Results: Brightness And Contrast
When it comes to HDTVs, light output requirements are somewhat different than what we're used to when we set up computer monitors. However, we still want to see just how bright the display can get. This may mean using a less-than-accurate picture mode, which will have an effect on color and visible detail.
The 50L7300U's brightest picture mode is Dynamic, and it is possible to work the settings to get an image with decent color and full detail. For these measurements, we left the DynaLight off but set the Dynamic Contrast to High.
For comparison, we’re including the NEC V801, Pioneer PRO-111FD, and the last three computer monitors reviewed at Tom’s Hardware.
There is more than enough light available for the brightest viewing environment. Dynamic mode isn’t particularly accurate with its oversaturated color. But if you want a decent picture in a room with lots of sun, it works. Setting the Color Temp to Warm removes the obvious blue tint from the image. If your room is like most environments we’re familiar with, you’ll get plenty of light from the Movie mode.
In Dynamic mode, the Dynamic Contrast control is set to High. Let’s see how this affects the black level.
At .0892 cd/m2, the 50L7300U outperforms most computer monitors in the brightest mode. A contributing factor is the Dynamic Contrast’s High setting. It pumps up brighter content and tones down darker scenes to create greater perceived contrast. We’ll show you later how this has a negative impact on gamma performance.
Here’s the max contrast ratio round-up.
A result of 4970 to 1 is a solid number for an LCD display. The only competition that comes close is NEC's V801. Remember that the Toshiba achieves this through a dynamic contrast feature, while the NEC number is its native on/off result. Pioneer's PRO-111FD remains in another galaxy, and is not likely to be eclipsed until we get an OLED-based screen to test.
Calibrated Day & Night Modes
For the Day Mode, we chose a value of 170 cd/m2. This is plenty of light for just about any media room or dedicated home theater. If you prefer the American luminance unit, it’s just under 50 foot-Lamberts. Some might consider this a little too bright for critical viewing, but it's a peak number. Most content doesn't display the brightest output except in highlights or the occasional sunlit scene. Ultimately, it’s up to viewer preference. However, we want a consistent value to which we can compare future displays.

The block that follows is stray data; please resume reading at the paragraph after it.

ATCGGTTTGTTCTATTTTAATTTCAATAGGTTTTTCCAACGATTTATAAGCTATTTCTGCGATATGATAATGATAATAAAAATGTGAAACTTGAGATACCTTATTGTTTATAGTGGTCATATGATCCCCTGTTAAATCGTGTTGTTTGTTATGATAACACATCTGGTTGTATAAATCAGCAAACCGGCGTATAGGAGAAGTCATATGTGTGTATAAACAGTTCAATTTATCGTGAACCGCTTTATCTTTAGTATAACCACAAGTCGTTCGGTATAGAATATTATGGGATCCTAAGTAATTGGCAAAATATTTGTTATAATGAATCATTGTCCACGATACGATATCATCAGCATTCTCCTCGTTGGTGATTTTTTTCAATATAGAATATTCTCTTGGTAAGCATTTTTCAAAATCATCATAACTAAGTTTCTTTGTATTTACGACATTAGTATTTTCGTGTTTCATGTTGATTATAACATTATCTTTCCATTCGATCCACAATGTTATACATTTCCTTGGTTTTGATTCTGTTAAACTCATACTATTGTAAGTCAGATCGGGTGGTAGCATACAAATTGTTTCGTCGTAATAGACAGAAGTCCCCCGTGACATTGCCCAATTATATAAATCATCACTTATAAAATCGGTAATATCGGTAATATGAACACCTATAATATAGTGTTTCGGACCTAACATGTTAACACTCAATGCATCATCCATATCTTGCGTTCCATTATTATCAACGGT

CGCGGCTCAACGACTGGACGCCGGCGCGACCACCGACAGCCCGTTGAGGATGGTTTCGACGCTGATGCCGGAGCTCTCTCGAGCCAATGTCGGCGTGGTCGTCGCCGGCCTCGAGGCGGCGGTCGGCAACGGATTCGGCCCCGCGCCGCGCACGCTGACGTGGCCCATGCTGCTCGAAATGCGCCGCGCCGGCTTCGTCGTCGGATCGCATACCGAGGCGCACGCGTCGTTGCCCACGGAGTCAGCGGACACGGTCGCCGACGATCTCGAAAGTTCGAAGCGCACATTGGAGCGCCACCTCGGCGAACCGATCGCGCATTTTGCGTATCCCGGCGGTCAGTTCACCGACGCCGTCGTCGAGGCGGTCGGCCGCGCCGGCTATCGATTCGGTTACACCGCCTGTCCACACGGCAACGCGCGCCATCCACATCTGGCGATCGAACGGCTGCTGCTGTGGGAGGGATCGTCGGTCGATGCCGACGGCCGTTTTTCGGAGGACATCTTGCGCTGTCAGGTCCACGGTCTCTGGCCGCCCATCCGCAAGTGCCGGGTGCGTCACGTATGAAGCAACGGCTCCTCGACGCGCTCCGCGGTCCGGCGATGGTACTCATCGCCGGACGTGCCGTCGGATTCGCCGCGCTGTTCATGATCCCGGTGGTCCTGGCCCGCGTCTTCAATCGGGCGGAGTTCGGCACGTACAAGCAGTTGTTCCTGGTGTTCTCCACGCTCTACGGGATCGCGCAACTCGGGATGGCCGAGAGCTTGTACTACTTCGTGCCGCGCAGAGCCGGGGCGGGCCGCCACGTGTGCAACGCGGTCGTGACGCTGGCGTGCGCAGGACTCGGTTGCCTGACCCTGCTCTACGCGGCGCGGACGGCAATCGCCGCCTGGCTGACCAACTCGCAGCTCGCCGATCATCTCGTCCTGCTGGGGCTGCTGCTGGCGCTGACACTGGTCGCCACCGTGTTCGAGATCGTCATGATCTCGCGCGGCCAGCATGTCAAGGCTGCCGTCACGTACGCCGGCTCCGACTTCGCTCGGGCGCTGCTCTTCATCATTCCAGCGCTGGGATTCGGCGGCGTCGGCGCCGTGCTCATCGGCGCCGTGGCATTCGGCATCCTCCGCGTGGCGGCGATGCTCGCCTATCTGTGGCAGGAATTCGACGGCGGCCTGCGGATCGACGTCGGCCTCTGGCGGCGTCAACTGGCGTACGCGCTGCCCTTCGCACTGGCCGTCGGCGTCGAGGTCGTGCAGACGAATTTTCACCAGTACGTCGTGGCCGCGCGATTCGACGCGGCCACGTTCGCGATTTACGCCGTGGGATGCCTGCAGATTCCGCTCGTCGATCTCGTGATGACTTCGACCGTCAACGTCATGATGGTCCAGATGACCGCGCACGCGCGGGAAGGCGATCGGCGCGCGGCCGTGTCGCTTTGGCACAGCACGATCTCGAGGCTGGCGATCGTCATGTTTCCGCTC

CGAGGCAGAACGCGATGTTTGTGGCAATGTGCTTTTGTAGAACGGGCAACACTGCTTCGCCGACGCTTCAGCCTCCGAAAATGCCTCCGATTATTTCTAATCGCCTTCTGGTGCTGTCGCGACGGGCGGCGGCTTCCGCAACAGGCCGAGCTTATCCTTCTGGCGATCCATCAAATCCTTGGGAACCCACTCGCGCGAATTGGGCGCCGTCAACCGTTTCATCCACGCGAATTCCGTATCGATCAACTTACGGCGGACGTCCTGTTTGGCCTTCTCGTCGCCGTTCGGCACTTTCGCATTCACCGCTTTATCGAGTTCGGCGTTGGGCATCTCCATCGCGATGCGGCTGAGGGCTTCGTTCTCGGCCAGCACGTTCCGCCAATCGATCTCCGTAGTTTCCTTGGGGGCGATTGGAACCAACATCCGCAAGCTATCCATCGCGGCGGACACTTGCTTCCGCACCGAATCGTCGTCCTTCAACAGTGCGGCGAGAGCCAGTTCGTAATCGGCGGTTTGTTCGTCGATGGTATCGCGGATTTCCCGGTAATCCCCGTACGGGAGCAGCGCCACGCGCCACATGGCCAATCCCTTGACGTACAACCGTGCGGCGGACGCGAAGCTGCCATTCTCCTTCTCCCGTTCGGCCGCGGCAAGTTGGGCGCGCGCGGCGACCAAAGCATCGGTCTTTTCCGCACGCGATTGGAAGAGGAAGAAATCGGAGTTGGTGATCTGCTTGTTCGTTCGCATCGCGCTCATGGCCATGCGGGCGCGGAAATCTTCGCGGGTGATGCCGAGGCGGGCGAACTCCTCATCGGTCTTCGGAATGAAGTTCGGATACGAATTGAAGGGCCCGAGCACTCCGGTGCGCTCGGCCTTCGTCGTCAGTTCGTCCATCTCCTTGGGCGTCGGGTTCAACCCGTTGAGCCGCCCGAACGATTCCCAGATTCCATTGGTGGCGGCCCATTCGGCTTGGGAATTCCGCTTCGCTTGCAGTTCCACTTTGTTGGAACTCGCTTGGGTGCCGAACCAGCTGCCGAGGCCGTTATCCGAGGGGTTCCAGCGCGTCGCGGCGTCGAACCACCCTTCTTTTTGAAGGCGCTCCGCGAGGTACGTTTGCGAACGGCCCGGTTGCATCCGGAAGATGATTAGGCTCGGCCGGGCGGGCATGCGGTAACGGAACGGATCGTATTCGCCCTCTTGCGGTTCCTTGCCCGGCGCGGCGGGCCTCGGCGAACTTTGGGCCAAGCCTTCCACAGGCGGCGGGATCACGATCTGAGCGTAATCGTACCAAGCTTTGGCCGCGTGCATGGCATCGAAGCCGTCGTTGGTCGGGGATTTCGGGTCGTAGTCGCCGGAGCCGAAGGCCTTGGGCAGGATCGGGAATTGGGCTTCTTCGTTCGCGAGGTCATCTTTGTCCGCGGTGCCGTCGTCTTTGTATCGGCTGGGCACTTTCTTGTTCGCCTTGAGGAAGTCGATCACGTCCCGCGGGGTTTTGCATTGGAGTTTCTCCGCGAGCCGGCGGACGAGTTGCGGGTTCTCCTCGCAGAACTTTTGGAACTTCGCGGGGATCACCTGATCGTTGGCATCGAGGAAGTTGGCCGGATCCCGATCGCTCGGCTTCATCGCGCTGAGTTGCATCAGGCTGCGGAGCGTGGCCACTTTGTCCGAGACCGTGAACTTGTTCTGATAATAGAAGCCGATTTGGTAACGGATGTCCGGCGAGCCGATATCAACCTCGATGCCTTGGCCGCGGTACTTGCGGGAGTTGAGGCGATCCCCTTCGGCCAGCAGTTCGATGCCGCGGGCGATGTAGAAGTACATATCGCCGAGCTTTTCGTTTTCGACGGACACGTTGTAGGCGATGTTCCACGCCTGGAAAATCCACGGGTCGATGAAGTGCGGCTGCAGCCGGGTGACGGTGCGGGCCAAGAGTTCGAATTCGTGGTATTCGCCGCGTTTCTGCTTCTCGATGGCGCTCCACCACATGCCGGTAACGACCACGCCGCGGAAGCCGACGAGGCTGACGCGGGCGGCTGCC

For the Night Mode, we went with a max output of 120 cd/m2 or 35 fL. This is the value used in pro graphics systems, which assumes a darkened light-controlled space. It’s also the ideal level for watching TV in total darkness, or with just a little ambient light (like a small table lamp or light that bleeds in from an adjoining room).
We aren’t comparing these results to other displays because this is our first pure HDTV review, and our computer monitor reviews utilize a 200 cd/m2 standard. Once we compile more data, this list will be expanded.
- Day White Level - 170.0533 cd/m2
- Day Black Level - .0525 cd/m2
- Day Contrast Ratio - 3236.1:1
- Night White Level - 119.3712 cd/m2
- Night Black Level - .0374 cd/m2
- Night Contrast Ratio - 3193.1:1
This is why you want a separate backlight control with any LCD. When it’s properly implemented, as it is here, the contrast ratio will stay consistent no matter what peak light level you choose. That way you can tailor the image to your personal preference and room lighting conditions. Notice that we were able to precisely set the maximum white level thanks to the 50L7300U’s 100-step backlight control.
If you turn the backlight down to zero, you get the following result.
- Minimum White Level - 38.4878 cd/m2
- Minimum Black Level - .0132 cd/m2
- Minimum Contrast Ratio - 2906.1:1
Even though you wouldn’t want to watch the 50L7300U at such a low light level, our result illustrates how consistent the contrast is, no matter where you set the backlight. The Day and Night modes only differ by a small degree. And when the backlight is set to zero, the contrast is still pretty good.
The 50L7300U has a zone dimming backlight, as well as a dynamic contrast feature. The next group of results shows the difference in contrast ratios between various combinations of those controls. DynaLight is either On or Off, and Dynamic Contrast is set to Low, Medium, or High.
The big takeaway is that turning on DynaLight reduces the maximum output by about 20 percent, but the black level improves enough to nearly double the contrast ratio. With Dynamic Contrast on Low, shadow detail is retained. At the Medium and High settings, you’ll see some crushing of shadow detail, though bright highlights are unaffected. Overall, the system is pretty good for improving perceived contrast. The only flaw is you can sometimes see the brightness level shift as content changes.
ANSI contrast is just as important on an HDTV as it is on a computer monitor.. To perform this test, a checkerboard pattern of sixteen zero and 100 percent squares is measured. This is somewhat more real-world than on/off measurements because it tests a display’s ability to simultaneously maintain both low black and full white levels, and factors in screen uniformity. The average of the eight full-white measurements is divided by the average of the eight full-black measurements to arrive at the ANSI result.
The 50L7300U again returns a solid result. It’s impressive to see such consistent performance in a TV found for less than $900. Only the better computer monitors we’ve tested boast an ANSI measurement close to their on/off value. Toshiba is obviously not cutting corners in its choice of parts or its engineering quality.